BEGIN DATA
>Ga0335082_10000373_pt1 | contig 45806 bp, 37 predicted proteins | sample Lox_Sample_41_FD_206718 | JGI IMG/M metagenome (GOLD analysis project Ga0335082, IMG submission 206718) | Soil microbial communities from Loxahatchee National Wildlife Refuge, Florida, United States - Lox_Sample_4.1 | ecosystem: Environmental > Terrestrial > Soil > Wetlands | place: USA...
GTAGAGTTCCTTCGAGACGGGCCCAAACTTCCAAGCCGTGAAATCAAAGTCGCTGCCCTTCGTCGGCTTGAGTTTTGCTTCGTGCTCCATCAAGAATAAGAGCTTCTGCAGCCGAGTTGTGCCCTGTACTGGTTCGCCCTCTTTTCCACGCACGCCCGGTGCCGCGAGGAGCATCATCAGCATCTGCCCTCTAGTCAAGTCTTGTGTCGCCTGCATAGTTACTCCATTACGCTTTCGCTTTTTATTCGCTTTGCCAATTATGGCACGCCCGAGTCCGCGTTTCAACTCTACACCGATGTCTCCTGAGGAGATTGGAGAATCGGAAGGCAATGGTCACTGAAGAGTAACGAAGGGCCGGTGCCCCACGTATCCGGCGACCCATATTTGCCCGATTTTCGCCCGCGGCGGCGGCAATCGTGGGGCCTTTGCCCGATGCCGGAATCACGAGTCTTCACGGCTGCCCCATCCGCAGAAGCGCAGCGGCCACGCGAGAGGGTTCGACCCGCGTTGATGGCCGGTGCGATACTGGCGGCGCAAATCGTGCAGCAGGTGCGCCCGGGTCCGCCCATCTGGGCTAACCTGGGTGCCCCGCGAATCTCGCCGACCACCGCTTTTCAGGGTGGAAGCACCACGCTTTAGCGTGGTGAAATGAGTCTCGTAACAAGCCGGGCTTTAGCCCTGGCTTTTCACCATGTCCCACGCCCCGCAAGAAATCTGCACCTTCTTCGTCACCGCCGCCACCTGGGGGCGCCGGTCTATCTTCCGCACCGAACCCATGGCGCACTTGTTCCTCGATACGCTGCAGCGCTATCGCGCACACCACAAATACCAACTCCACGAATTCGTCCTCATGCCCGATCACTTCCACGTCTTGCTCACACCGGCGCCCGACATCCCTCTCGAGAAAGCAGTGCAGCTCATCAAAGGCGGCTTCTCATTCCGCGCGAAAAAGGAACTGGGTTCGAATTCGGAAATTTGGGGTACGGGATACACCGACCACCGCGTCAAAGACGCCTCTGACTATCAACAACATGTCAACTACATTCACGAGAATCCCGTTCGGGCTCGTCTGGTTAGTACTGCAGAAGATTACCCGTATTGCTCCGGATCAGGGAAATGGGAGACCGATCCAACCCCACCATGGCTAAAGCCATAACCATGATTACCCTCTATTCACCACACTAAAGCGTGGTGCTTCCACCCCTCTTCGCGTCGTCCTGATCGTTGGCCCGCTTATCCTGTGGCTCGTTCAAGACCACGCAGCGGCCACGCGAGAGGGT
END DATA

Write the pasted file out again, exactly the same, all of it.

>Ga0335082_10000373_pt1 | contig 45806 bp, 37 predicted proteins | sample Lox_Sample_41_FD_206718 | JGI IMG/M metagenome (GOLD analysis project Ga0335082, IMG submission 206718) | Soil microbial communities from Loxahatchee National Wildlife Refuge, Florida, United States - Lox_Sample_4.1 | ecosystem: Environmental > Terrestrial > Soil > Wetlands | place: USA...
GTAGAGTTCCTTCGAGACGGGCCCAAACTTCCAAGCCGTGAAATCAAAGTCGCTGCCCTTCGTCGGCTTGAGTTTTGCTTCGTGCTCCATCAAGAATAAGAGCTTCTGCAGCCGAGTTGTGCCCTGTACTGGTTCGCCCTCTTTTCCACGCACGCCCGGTGCCGCGAGGAGCATCATCAGCATCTGCCCTCTAGTCAAGTCTTGTGTCGCCTGCATAGTTACTCCATTACGCTTTCGCTTTTTATTCGCTTTGCCAATTATGGCACGCCCGAGTCCGCGTTTCAACTCTACACCGATGTCTCCTGAGGAGATTGGAGAATCGGAAGGCAATGGTCACTGAAGAGTAACGAAGGGCCGGTGCCCCACGTATCCGGCGACCCATATTTGCCCGATTTTCGCCCGCGGCGGCGGCAATCGTGGGGCCTTTGCCCGATGCCGGAATCACGAGTCTTCACGGCTGCCCCATCCGCAGAAGCGCAGCGGCCACGCGAGAGGGTTCGACCCGCGTTGATGGCCGGTGCGATACTGGCGGCGCAAATCGTGCAGCAGGTGCGCCCGGGTCCGCCCATCTGGGCTAACCTGGGTGCCCCGCGAATCTCGCCGACCACCGCTTTTCAGGGTGGAAGCACCACGCTTTAGCGTGGTGAAATGAGTCTCGTAACAAGCCGGGCTTTAGCCCTGGCTTTTCACCATGTCCCACGCCCCGCAAGAAATCTGCACCTTCTTCGTCACCGCCGCCACCTGGGGGCGCCGGTCTATCTTCCGCACCGAACCCATGGCGCACTTGTTCCTCGATACGCTGCAGCGCTATCGCGCACACCACAAATACCAACTCCACGAATTCGTCCTCATGCCCGATCACTTCCACGTCTTGCTCACACCGGCGCCCGACATCCCTCTCGAGAAAGCAGTGCAGCTCATCAAAGGCGGCTTCTCATTCCGCGCGAAAAAGGAACTGGGTTCGAATTCGGAAATTTGGGGTACGGGATACACCGACCACCGCGTCAAAGACGCCTCTGACTATCAACAACATGTCAACTACATTCACGAGAATCCCGTTCGGGCTCGTCTGGTTAGTACTGCAGAAGATTACCCGTATTGCTCCGGATCAGGGAAATGGGAGACCGATCCAACCCCACCATGGCTAAAGCCATAACCATGATTACCCTCTATTCACCACACTAAAGCGTGGTGCTTCCACCCCTCTTCGCGTCGTCCTGATCGTTGGCCCGCTTATCCTGTGGCTCGTTCAAGACCACGCAGCGGCCACGCGAGAGGGT